Immigrant Ohio 2018

Quilts memorialize migrants who die seeking refuge in the United States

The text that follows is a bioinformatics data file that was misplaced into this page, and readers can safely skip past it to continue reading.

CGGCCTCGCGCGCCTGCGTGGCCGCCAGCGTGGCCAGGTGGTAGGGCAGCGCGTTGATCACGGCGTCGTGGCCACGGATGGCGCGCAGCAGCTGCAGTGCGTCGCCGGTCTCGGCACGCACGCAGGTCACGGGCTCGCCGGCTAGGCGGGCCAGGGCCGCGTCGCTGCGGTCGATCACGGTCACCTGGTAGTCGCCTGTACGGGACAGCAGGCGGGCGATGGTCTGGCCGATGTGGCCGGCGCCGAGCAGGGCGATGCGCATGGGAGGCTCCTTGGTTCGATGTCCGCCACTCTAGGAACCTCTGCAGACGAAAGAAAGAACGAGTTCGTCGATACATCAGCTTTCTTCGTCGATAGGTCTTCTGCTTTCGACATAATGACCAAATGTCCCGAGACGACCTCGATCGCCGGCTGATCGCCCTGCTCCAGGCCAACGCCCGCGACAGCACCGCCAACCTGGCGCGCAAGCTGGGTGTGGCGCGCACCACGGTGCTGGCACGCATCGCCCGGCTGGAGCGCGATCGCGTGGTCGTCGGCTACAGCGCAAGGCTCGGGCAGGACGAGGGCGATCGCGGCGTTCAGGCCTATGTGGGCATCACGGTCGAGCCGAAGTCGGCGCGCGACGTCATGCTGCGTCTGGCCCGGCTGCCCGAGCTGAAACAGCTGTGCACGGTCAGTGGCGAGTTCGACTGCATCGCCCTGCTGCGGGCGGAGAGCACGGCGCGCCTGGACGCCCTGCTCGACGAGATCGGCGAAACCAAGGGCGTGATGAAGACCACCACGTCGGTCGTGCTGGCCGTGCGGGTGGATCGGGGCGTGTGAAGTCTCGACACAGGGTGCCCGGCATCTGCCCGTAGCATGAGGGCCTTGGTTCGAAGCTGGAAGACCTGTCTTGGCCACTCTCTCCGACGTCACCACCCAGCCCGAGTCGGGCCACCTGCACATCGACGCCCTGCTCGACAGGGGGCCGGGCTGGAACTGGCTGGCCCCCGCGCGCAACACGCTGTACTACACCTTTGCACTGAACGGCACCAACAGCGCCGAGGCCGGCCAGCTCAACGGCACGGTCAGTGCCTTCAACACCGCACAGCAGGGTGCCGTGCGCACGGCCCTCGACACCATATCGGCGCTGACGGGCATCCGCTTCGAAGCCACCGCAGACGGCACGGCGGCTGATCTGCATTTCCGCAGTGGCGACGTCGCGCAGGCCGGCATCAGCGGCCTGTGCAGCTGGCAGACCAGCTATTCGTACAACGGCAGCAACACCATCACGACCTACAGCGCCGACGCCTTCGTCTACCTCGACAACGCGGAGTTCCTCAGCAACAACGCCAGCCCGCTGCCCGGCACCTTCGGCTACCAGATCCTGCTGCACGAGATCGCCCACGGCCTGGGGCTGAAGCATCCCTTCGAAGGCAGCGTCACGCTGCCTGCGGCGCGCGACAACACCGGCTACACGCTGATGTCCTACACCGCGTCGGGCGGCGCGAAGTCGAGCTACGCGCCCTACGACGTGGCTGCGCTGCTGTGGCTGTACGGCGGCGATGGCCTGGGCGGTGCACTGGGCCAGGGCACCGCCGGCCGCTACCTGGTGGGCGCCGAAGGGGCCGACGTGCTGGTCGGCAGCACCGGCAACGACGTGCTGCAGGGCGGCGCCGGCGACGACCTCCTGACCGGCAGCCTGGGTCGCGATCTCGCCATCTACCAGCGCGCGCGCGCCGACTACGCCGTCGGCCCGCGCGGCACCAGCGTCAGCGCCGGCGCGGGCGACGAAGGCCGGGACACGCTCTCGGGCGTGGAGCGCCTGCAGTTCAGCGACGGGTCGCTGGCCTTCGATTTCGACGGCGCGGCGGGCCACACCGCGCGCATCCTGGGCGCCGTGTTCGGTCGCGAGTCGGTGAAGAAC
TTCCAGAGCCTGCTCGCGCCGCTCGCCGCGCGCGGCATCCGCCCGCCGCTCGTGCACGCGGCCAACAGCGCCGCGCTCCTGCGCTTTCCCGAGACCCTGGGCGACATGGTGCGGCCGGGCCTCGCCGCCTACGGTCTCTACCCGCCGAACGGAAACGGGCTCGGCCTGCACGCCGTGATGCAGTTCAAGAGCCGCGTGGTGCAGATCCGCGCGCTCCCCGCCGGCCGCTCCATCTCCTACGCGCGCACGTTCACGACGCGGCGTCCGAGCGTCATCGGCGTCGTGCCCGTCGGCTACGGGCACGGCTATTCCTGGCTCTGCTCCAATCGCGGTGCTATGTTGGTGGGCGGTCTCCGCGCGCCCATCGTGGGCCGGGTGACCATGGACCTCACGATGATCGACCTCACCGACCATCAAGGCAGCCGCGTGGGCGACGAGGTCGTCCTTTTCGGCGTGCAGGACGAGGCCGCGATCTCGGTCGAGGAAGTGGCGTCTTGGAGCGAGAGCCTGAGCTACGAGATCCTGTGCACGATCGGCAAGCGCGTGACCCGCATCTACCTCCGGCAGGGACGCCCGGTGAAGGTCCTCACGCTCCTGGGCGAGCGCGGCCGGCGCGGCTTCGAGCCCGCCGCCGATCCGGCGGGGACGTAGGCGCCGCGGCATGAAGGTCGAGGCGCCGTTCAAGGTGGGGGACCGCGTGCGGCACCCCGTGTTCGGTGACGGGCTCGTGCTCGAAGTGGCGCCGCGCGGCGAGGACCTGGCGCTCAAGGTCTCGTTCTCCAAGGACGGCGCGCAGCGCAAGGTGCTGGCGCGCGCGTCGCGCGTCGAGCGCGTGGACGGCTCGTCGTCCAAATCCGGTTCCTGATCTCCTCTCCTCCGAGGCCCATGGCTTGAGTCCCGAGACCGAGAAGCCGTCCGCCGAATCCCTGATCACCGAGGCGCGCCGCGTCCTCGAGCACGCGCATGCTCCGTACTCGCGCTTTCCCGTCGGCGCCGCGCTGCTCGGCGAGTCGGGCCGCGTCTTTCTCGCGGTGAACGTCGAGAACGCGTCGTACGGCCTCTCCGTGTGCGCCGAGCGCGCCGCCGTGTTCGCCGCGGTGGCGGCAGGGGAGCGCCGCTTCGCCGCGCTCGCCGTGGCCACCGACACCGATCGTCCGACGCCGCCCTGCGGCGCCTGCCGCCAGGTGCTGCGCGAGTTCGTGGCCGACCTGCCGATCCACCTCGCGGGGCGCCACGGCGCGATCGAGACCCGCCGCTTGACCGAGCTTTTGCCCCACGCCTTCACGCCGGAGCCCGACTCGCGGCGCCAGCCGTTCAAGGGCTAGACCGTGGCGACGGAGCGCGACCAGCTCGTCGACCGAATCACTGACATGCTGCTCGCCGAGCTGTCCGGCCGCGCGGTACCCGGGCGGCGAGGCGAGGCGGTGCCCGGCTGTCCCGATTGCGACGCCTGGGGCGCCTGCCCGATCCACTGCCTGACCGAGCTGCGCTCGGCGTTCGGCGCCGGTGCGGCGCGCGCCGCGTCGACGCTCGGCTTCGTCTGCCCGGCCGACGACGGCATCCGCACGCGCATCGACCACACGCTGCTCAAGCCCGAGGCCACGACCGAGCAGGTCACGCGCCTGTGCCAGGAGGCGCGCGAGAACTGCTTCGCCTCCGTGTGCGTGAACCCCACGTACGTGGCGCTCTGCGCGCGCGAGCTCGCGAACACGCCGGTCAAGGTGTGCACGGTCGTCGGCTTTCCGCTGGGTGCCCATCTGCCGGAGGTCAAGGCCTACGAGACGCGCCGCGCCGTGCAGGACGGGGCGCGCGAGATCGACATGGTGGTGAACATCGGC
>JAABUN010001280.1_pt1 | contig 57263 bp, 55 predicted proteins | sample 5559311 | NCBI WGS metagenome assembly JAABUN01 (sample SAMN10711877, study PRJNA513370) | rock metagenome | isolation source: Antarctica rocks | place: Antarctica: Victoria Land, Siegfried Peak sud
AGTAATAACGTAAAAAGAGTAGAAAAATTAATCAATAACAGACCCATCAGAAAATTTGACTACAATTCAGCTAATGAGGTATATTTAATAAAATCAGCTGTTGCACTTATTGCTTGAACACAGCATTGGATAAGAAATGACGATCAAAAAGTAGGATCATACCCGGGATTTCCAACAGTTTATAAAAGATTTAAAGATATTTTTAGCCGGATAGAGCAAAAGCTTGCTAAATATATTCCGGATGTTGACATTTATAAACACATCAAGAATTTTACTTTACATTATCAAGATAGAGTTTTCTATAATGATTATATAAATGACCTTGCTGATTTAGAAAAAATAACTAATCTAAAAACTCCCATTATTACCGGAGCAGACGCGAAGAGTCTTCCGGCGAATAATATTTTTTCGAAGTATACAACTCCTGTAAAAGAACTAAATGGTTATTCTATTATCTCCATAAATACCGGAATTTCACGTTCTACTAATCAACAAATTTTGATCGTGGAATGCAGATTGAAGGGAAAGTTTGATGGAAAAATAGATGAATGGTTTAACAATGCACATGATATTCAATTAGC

By DAVID DUPONT BG Independent News Migrants searching for a better life in the United States, a life free from violence and poverty, sometimes find a lonely death in the wastelands along the border. The Tucson Sector is the most deadly. And just as American economic and political policies have left many in Central America with little recourse but to flee, so American border policies have funneled them into the most deadly terrain. Since the late 1990s, an average of 150 migrants a year died in the area. Jody Ipsen, a quilter and writer, was backpacking in the area when she came upon what had been a camp for migrants. They’d left behind clothes and embroidered towels that are used to wrap tortillas. She found these traces of their passage through the area touching. That inspired the Migrant Quilt Project. Ipsen and curator and quilter Peggy Hazard visited Bowling Green State University this week as part of the annual Immigrant Ohio seminar. The quilts that have been produced by the project are on display through Dec. 7 on the fourth and fifth floors of Jerome Library on campus. Ipsen collects what the migrants throw away and then with the help of quilters, creates memorials to those who have died. Ipsen said she never  uses material from a site where someone has died out of respect and so as not to interfere with the medical examination of the site. As barriers have been put in place at the locations that are easier to cross, migrants have shifted into the harsher areas. This is part of US policy, she said. Officials say they hope the difficulty will deter migrants. That has not been the case. Thousands have died. “Death by deterrence,” Ipsen called it. The quilts serve as a reminder of their deaths, she said. Each quilt has an inscription for each person who has died, whether the person’s name or simply as unknown, or “desconocido,” for the many whose remains have not been identified. This is a reminder, Ipsen said, that these were people with families and friends. Ipsen told the story of three women whose stories she researched. Prudencia Martin Gomez headed north to find her boyfriend Ismael. He’d had to flee Guatemala because of lingering resentment over his father’s involvement in Army atrocities during the country’s 30-year-long civil war.  Prudencia was hoping to surprise him on his birthday. “She never made it,” Ipsen said. She showed an image of Prudencia’s body as it was found in the desert. While warning the audience of graphic nature, she said people also needed to see the reality  of the crisis. Ipsen choked up. She had talked to the families and came to know these women and what their loss meant to their survivors. “It’s really painful for me to talk about.” Yolanda Garcia Gonzalez left with her 18-month-old daughter when the local agricultural economy collapsed following the North American Free Trade Agreement in 1994. The agreement allowed a flood of cheap American corn, rice and beans into the country. Small subsistence farmers, Ipsen said, could not compete. Their centuries-old farm system collapsed in a matter of months. “It’s no wonder people are coming to the country that is unequivocally responsible for dismantling their small scale economies,” Ipsen said. Migration and death along the borders skyrocketed over this time. So Yolanda headed north to meet her husband who was working in Texas. She did not make it. She gave her last few ounces of water to her daughter, who was found alive, and now lives with her grandmother. Lucrecia Dominguez also came to…